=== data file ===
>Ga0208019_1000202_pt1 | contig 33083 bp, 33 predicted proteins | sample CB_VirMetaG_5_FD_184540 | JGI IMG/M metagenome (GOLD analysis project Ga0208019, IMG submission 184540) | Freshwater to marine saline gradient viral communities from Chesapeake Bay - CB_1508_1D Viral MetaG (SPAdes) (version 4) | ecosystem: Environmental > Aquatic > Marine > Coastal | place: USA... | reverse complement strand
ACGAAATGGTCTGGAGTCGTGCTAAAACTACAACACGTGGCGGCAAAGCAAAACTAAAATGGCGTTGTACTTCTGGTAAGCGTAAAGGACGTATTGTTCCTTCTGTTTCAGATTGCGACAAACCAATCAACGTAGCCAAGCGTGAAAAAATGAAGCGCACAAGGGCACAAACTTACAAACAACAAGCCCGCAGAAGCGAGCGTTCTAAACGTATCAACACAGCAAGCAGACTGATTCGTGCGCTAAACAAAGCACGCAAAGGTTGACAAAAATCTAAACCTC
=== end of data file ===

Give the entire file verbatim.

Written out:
>Ga0208019_1000202_pt1 | contig 33083 bp, 33 predicted proteins | sample CB_VirMetaG_5_FD_184540 | JGI IMG/M metagenome (GOLD analysis project Ga0208019, IMG submission 184540) | Freshwater to marine saline gradient viral communities from Chesapeake Bay - CB_1508_1D Viral MetaG (SPAdes) (version 4) | ecosystem: Environmental > Aquatic > Marine > Coastal | place: USA... | reverse complement strand
ACGAAATGGTCTGGAGTCGTGCTAAAACTACAACACGTGGCGGCAAAGCAAAACTAAAATGGCGTTGTACTTCTGGTAAGCGTAAAGGACGTATTGTTCCTTCTGTTTCAGATTGCGACAAACCAATCAACGTAGCCAAGCGTGAAAAAATGAAGCGCACAAGGGCACAAACTTACAAACAACAAGCCCGCAGAAGCGAGCGTTCTAAACGTATCAACACAGCAAGCAGACTGATTCGTGCGCTAAACAAAGCACGCAAAGGTTGACAAAAATCTAAACCTC